Let me know if there's something that I haven't covered enough
Tony in Michigan

Jump to this post

Tony, thank you! Good info. I thought about the Pocketalker for meetings, one of my great challenges. The mic I tried to use was paired with my aid, but just didn't have much ability to pick up sound. Tried it in groups, but it wasn't strong enough to pick up voices around a table. Because the groups are discussing technical stuff, I've found that even Live Transcribe muddles the "strange" terms, leaves me wondering what in the hell's being discussed. <g>

At present, I'm afraid to set out even for the little 60-mile drive to the nearest city and my wonderful Costco woman, plus, of course, there are no meetings at present. My situation is made difficult due to the fact that Meniere's offers distortion, recruitment, and, perhaps hardest to understand, fluctuation from hour to hour, day to day. Right now, I need to get the crises under control, so hearing problems need to wait until I can move around the world comfortably, with the assurance that I won't do a face plant!

REPLY

Sorry for the delay in responding. Thank you to everyone who replied to this thread 🙂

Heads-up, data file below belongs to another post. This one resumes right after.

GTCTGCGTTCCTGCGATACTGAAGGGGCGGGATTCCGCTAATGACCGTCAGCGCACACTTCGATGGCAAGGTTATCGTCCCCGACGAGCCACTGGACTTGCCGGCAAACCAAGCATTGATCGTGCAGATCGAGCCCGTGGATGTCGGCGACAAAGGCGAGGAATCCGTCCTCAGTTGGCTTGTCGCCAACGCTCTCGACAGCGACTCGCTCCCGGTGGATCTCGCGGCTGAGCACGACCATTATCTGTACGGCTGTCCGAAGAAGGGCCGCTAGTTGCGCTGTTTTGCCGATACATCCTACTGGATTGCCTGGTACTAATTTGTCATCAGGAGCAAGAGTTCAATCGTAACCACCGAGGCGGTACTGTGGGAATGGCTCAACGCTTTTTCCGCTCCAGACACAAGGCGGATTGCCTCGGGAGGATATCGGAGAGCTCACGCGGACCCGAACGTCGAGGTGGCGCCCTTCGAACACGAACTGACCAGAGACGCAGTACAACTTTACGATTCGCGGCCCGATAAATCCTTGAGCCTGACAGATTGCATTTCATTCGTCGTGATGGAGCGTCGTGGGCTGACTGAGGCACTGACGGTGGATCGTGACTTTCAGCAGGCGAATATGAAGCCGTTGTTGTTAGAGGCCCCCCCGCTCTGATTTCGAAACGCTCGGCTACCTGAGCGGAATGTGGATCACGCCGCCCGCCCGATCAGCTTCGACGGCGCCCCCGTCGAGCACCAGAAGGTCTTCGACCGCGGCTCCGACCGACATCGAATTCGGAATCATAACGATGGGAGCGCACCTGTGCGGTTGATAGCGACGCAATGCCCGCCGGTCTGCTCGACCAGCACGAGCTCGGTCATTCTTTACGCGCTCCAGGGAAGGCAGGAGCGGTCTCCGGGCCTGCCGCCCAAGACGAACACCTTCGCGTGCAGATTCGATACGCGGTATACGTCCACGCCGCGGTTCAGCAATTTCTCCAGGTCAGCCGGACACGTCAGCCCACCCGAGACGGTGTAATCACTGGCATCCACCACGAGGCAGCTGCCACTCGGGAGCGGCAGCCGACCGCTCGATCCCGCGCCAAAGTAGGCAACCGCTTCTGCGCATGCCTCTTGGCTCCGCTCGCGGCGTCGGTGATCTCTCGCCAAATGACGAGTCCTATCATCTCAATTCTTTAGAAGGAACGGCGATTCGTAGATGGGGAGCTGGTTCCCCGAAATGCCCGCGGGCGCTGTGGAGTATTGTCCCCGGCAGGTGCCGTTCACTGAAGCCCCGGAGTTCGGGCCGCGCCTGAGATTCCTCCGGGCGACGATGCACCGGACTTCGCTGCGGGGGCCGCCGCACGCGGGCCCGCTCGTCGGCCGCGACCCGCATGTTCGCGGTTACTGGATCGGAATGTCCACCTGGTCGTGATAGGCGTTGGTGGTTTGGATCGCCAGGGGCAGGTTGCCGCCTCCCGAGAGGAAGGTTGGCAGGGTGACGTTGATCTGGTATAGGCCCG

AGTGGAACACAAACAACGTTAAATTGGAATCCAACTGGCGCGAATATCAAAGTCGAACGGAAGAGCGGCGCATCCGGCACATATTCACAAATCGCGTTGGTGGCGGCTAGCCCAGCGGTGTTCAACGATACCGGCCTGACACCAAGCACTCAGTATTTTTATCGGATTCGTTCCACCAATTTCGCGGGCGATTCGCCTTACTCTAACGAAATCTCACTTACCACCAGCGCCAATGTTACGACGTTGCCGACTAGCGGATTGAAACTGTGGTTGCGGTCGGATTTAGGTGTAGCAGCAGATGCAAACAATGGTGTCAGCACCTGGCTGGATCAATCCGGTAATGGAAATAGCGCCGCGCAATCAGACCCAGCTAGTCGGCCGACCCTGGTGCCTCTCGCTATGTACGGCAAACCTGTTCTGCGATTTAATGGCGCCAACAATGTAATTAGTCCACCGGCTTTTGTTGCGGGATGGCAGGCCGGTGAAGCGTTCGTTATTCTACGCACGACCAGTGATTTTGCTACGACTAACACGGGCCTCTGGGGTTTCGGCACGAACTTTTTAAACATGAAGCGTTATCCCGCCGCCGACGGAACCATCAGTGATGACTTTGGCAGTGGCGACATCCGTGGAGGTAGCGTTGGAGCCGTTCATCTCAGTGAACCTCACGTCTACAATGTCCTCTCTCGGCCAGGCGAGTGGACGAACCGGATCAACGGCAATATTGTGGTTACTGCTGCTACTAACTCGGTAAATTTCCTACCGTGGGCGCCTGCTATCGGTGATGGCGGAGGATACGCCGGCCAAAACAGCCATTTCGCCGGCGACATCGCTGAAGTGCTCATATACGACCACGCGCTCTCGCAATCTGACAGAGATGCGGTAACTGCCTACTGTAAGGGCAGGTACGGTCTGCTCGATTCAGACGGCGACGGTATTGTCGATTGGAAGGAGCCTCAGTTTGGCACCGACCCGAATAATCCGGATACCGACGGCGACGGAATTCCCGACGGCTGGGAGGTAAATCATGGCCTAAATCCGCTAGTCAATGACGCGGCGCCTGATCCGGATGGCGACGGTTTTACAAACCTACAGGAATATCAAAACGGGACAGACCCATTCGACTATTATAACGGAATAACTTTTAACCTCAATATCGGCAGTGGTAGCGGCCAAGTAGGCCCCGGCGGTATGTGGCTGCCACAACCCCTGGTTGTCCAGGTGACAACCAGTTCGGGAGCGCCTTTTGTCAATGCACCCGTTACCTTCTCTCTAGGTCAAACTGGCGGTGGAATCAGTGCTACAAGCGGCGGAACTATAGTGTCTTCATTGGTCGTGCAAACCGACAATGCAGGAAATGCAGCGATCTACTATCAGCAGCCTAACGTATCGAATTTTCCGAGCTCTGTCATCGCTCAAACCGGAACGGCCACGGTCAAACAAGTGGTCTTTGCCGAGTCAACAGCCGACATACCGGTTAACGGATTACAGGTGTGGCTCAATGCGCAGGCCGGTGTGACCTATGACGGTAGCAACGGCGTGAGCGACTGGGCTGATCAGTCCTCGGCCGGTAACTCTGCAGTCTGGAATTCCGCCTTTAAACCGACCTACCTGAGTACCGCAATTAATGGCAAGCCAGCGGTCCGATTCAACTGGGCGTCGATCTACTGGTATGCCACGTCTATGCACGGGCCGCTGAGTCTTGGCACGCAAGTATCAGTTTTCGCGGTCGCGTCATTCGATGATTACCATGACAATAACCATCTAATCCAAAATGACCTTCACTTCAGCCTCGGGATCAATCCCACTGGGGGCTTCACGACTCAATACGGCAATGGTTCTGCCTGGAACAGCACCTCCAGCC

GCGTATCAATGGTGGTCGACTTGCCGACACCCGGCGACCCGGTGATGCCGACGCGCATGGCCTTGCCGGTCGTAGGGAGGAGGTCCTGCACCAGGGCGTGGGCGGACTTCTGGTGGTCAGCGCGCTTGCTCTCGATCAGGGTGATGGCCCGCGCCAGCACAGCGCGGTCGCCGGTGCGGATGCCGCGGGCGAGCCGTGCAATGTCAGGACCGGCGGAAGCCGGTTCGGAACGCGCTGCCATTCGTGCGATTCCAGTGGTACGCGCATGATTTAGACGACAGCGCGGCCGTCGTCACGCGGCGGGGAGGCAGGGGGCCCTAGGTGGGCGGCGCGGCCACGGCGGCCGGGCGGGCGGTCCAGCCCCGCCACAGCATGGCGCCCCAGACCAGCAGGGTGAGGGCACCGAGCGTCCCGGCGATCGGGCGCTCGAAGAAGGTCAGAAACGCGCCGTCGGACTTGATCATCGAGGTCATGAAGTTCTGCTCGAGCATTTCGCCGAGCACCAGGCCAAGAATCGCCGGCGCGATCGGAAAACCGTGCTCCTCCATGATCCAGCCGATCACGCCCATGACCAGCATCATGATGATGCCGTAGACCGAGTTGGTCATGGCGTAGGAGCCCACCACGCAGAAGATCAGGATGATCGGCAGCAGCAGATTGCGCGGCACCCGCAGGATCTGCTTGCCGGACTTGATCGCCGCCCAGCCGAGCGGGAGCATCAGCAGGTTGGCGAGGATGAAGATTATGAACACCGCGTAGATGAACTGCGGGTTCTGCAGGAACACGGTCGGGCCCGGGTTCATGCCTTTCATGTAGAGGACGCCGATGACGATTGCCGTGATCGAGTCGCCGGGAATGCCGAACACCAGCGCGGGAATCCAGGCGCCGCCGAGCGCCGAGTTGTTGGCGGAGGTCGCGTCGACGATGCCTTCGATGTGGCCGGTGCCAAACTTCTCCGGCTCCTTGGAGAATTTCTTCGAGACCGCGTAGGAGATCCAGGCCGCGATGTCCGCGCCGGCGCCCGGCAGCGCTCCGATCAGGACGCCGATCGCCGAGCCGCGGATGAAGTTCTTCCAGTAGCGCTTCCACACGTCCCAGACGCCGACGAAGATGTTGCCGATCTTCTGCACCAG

@johnbishop, I’ll check into Plantronics, thank you for the suggestion.

@ner, your idea of trading hearing aids for headphones is basically what I had in mind. Though I’ve worn hearing aids for decades, I don’t have them currently (and won’t be visiting an audiologist any time soon). I can't hear much of anything through the computer speakers, so I will need to reply on headphones for now.

@IndianaScott, thank you for the tip, I'll check into DJ headphones as well.

@tonyinmi, you make a good point about using technology that works with hearing aids which are programmed for your specific hearing loss. But currently headphones are my only option. Even once I get hearing aids, I think it would be great if the audiologist could also provide a separate device with the same program as used in your hearing aids, but that you could plug into the computer and use with headphones.

@julie04, thank you for the info about neckloops. I’ll check out Williams Sound, once I get hearing aids again.

@joyces, I read print books all the time – it's a nice break from working on the computer all day – so there are still some of us out there 🙂